But your Gift Anxiety thing is like how I feel about clothes. I like the idea of clothes and feel like I should care about "fashion", but the actual execution of the program is doomed to fail. Because I really don't care, and I want clothes that are functional, comfortable, and machine washable, and everything that does not meet those criteria does not get used. So I basically just have a uniform (and then I go to work where I have an actual uniform supplied and laundered by my employer, including outerwear, total win!) It sounds like you also have a gifting uniform, maybe you should just embrace it?

Colette

Entries like this would be why I keep coming back to your blog. Erin, you are my spirit animal.

I struggle with the trick of matching a gift with the person's actual interests while not offending my own sensibilities in purchasing something. Or, in the case of about half the family, forcing interests upon them in the hopes that they actually develop some sort of hobby.

Worse is hearing, "Oh, I don't need anything and I get whatever I want. You don't have to get me anything." What a trap -- I know full well that showing up empty-handed is NOT an option.

And then having to do it for all family members at the same time of the year? Kill me now.

Jenny

Ack! I forgot about the annual dismissal we get from my MIL declaring that we just don't need to buy her anything. I'm not that stupid, lady. That grudge would be held over our heads for eons if we dared to attempt it.

This year we are buying her chocolate and wine. One year we bought a whole bunch of different cheeses and another year was different teas. Special consumables is what we try to get.

Jenny

Every time I read through this I key on something else. Christmas cards! I intend to send Christmas cards every year and, to my shame, it hasn't happened since 2008 or 2009. In large measure it is because I feel obligated to send one to everyone when, in actuality, I haven't had time to send them to everyone. I also have scruples about not printing addresses, or worse, greetings on the computer. I feel compelled to do it all by hand, which as I said, I haven't had time for. Instead of just sending them to the few people I can manage, nobody gets them because I feel bad about it.

Unrelated to Christmas, but in the same genre of sending cards all together, my everlasting shame is how long it took me to write baby thank-you cards after O was born. They gave me a baby shower at work, less than a month before she was born. I was totally distracted and didn't get them written before birth. And then I was in recovery and then it was Christmas and then I was back at work and then I was spending every free moment nursing a baby. I was slowly getting them done, but didn't want to give them to anyone until they were all done.

Oh the shame of going back to work and seeing these people daily with the thank you notes hanging over my head. I finally, finally, slinked into the office and handed out thank notes a full six months after the baby shower. I wanted to crawl in a hole but I got it done.

mandamum

Ah, gifts. I am one of those weird "we don't do gifts on Christmas" people, and with only one set of grandparents who are still gift-focused, it works out pretty well. We do small gifts in shoes for St. Nicholas Day (kids have started adding their own little crafty gifts to each other), and chocolate coins for Epiphany. And we do family gifts (board games, gingerbread house making, membership to the science museum) during the 12 Days of Christmas. I don't know how the kids feel about it, but I do know that generally they enjoy the St. N gifting. The key for us is to find something interesting to do on Christmas morning, since we're not plowing through wrapping paper. Family games or puzzles usually work well, and a fire is always a hit.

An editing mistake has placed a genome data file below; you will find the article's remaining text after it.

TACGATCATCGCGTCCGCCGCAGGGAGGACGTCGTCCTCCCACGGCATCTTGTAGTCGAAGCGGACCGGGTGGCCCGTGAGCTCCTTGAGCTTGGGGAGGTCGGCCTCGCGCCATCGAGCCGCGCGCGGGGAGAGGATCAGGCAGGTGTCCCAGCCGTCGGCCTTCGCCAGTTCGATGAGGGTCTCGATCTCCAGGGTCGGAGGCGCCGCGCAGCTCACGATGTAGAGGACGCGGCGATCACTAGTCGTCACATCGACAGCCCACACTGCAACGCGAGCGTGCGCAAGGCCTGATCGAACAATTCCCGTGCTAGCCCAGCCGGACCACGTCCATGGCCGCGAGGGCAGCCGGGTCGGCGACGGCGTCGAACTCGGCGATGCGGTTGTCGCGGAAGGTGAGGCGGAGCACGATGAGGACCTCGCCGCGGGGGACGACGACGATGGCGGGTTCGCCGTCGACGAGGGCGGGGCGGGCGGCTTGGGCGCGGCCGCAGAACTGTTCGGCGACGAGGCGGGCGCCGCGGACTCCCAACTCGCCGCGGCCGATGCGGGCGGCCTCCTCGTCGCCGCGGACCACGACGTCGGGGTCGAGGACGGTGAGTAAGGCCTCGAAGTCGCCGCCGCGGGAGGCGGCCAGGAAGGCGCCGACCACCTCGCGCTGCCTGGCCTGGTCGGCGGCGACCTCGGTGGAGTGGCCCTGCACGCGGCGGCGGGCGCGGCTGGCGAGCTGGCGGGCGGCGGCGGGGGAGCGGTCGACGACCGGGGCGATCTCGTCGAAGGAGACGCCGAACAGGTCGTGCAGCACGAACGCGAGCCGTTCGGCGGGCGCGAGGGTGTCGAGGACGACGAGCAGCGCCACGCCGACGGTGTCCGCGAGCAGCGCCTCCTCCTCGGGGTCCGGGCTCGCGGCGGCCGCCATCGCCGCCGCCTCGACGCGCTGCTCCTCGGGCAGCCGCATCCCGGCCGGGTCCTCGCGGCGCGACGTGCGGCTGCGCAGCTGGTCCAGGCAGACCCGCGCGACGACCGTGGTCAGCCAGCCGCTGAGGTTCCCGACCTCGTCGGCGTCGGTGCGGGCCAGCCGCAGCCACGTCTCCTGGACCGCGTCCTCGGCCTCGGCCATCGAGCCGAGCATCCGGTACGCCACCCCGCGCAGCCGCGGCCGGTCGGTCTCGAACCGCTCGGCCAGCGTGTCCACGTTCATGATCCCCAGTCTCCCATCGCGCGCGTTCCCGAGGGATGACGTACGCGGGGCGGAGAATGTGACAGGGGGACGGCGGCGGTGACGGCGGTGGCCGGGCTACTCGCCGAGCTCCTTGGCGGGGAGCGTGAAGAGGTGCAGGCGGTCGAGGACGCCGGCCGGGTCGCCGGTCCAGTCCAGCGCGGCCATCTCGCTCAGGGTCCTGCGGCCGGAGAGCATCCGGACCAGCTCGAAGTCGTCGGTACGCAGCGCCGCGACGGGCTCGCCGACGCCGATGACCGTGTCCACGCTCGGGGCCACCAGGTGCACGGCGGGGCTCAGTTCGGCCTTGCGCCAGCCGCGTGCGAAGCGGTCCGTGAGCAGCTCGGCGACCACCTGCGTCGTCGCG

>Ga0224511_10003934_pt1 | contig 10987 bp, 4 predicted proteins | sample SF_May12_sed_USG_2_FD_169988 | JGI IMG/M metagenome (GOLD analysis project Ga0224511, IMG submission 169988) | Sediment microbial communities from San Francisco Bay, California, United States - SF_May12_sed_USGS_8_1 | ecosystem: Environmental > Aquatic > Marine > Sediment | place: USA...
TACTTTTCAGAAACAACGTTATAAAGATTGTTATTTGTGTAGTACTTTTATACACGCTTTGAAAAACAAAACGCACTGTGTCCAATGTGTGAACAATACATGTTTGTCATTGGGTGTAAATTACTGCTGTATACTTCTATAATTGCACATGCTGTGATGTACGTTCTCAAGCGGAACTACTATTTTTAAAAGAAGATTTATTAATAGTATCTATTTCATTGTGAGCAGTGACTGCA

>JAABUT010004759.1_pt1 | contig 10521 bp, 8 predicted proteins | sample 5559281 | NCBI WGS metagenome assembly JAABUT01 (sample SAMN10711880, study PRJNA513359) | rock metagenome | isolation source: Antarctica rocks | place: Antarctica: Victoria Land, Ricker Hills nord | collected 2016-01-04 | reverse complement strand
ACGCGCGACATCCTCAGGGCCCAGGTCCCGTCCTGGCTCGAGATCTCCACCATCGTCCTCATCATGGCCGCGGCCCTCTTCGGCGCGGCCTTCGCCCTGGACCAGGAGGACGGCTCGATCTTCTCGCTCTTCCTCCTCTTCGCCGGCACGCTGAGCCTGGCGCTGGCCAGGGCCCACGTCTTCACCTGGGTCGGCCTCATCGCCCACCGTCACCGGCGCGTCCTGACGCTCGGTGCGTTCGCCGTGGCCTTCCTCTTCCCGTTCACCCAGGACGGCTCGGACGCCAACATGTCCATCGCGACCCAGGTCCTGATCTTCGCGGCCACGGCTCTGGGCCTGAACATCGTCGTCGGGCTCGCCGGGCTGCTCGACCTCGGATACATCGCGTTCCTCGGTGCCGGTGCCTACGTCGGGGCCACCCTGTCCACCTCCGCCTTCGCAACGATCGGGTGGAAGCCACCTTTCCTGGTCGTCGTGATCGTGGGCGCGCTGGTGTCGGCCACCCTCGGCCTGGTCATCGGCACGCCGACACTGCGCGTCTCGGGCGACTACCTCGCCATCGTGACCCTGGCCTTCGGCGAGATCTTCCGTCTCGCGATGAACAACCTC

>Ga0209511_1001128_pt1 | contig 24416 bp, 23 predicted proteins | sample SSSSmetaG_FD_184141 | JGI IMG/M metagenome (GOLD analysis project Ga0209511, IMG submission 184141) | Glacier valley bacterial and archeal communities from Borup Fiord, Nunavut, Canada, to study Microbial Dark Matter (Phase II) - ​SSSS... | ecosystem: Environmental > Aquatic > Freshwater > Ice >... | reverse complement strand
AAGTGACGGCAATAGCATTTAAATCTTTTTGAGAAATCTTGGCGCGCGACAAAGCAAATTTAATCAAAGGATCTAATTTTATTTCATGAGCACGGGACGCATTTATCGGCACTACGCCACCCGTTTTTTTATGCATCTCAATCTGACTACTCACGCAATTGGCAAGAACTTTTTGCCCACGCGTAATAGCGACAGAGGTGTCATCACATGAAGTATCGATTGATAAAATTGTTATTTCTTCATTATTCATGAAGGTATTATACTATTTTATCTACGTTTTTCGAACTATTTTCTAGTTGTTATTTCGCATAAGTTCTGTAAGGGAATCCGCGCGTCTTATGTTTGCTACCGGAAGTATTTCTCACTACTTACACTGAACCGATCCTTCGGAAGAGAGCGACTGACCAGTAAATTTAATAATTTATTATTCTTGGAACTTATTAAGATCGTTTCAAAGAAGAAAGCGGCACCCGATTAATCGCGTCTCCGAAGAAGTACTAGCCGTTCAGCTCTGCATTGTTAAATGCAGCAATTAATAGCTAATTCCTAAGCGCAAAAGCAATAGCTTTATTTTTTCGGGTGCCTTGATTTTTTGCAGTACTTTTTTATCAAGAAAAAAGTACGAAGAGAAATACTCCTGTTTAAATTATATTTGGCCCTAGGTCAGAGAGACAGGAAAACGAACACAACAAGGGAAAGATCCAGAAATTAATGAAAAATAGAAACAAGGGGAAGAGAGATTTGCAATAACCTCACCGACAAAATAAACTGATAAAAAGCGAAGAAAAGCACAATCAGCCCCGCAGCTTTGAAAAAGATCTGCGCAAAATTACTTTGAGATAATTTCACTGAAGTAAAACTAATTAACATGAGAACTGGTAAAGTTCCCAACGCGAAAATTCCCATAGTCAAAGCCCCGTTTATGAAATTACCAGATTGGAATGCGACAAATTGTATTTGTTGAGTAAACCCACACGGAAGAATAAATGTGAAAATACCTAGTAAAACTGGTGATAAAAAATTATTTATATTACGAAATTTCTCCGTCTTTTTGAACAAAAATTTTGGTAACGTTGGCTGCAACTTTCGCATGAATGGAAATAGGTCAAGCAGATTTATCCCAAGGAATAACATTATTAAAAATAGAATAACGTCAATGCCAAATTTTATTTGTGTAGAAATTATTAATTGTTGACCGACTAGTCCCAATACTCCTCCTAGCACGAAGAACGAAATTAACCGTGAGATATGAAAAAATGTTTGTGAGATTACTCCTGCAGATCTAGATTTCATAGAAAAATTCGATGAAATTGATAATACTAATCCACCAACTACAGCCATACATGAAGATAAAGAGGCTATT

As I read the comments, I wonder how much of the difference might be attributable to people whose "love language" includes gifts, and those who don't put a high priority on gifts. I can appreciate small (or edible) gifts, but I don't think it's anywhere near the top of the way I express love. And too many things at once (for me, or my kids) make me feel claustrophobic. Either it's "Stuff" I have to deal with, rather than a blessing, or it's a feeling too much money has been spent on something I am unlikely to appreciate enough. Or both. One year, I bought my grandmother and aunt an "I donated a goat in your name" type present, and they both seemed appreciative. I'd be appreciative of that kind of gift too :) No stuff, good feelings :) Ah, well.

mandamum

(Meant to add - I think part of the reason our family has ended up here is because gift-giving (and receiving, especially receiving!) was my least least favorite part of Christmas, growing up. I don't think I had the "performance" stress you experienced, but it always seemed a sour note among the sweet. Too much build-up, too much room for disappointment, I guess. I remember working hard to develop a mental habit of contentment, as I got into high school - guess that's a good outcome, but not as "sweet" as one might expect from Christmas gifts.)

Jamie

Love this comment thread almost as much as I love this post. It's like 2005 over here, she said nostalgically.

bearing

Seriously, I feel like so much less of a freak now.

The love language thing I might have to look into. Is that book stupid, or is it good?

Jamie

80-20 good-stupid, I'd say.

rachel

I don't know if this is helpful, validating, or irrelevant - adding it in the hope of the first two, of course. I'm Jewish, live in Israel, completely insulated from Christmas and gift-giving (and the Jewish-American Hannuka gift craze, which nobody does here). And from the outside, Christmas seems insane-making. Honestly, I don't know how you all do it: Erin's post seems the first sane formulation I've seen. You have so many people to think about! And you have to get the degree of intimacy and thoughtfulness just right! And the wrapping and the shipping - just seeing it from the outside makes me hyperventilate. You all seem unbelievably organized and heroic and talented for figuring it out every year.

Barbara C.

The 5 Love Languages is a bit of a mixed bag of a book. It, like most relationship books, needs a big disclaimer that "This will only make things worse if your significant other has an addiction or mental disorder or is a narcissist."

I think my biggest issue is that it doesn't distinguish between "doing acts of service" as a love language and "you're an adult so you need to get off your ass, clean up after yourself, and share the adult responsibilities". My ex-husband thought I was supposed to thrower a ticker-tape parade in his honor if he unloaded the dishwasher every day for a week...and treated it like a quid pro quo.

But I think it can be insightful if you are dealing with sane people.